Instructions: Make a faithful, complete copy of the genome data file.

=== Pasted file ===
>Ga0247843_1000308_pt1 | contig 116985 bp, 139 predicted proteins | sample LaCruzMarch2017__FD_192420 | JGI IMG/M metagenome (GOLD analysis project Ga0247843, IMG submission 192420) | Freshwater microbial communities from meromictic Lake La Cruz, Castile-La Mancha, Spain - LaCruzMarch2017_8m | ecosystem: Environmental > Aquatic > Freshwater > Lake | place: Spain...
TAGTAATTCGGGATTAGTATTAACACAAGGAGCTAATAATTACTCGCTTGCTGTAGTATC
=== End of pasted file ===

>Ga0247843_1000308_pt1 | contig 116985 bp, 139 predicted proteins | sample LaCruzMarch2017__FD_192420 | JGI IMG/M metagenome (GOLD analysis project Ga0247843, IMG submission 192420) | Freshwater microbial communities from meromictic Lake La Cruz, Castile-La Mancha, Spain - LaCruzMarch2017_8m | ecosystem: Environmental > Aquatic > Freshwater > Lake | place: Spain...
TAGTAATTCGGGATTAGTATTAACACAAGGAGCTAATAATTACTCGCTTGCTGTAGTATC